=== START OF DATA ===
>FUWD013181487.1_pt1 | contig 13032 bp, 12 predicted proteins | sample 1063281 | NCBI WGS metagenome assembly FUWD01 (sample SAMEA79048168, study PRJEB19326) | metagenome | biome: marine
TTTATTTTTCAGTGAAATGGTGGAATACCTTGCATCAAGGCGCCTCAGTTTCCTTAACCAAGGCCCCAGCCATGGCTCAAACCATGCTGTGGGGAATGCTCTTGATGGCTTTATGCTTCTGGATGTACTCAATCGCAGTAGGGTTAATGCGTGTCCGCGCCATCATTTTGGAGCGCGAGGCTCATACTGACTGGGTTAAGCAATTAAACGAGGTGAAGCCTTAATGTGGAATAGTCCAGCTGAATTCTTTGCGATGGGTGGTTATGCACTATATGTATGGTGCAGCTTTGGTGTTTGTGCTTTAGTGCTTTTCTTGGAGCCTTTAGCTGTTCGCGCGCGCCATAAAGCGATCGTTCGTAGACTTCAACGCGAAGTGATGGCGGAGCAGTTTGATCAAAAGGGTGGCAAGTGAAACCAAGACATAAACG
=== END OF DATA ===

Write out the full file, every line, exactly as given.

>FUWD013181487.1_pt1 | contig 13032 bp, 12 predicted proteins | sample 1063281 | NCBI WGS metagenome assembly FUWD01 (sample SAMEA79048168, study PRJEB19326) | metagenome | biome: marine
TTTATTTTTCAGTGAAATGGTGGAATACCTTGCATCAAGGCGCCTCAGTTTCCTTAACCAAGGCCCCAGCCATGGCTCAAACCATGCTGTGGGGAATGCTCTTGATGGCTTTATGCTTCTGGATGTACTCAATCGCAGTAGGGTTAATGCGTGTCCGCGCCATCATTTTGGAGCGCGAGGCTCATACTGACTGGGTTAAGCAATTAAACGAGGTGAAGCCTTAATGTGGAATAGTCCAGCTGAATTCTTTGCGATGGGTGGTTATGCACTATATGTATGGTGCAGCTTTGGTGTTTGTGCTTTAGTGCTTTTCTTGGAGCCTTTAGCTGTTCGCGCGCGCCATAAAGCGATCGTTCGTAGACTTCAACGCGAAGTGATGGCGGAGCAGTTTGATCAAAAGGGTGGCAAGTGAAACCAAGACATAAACG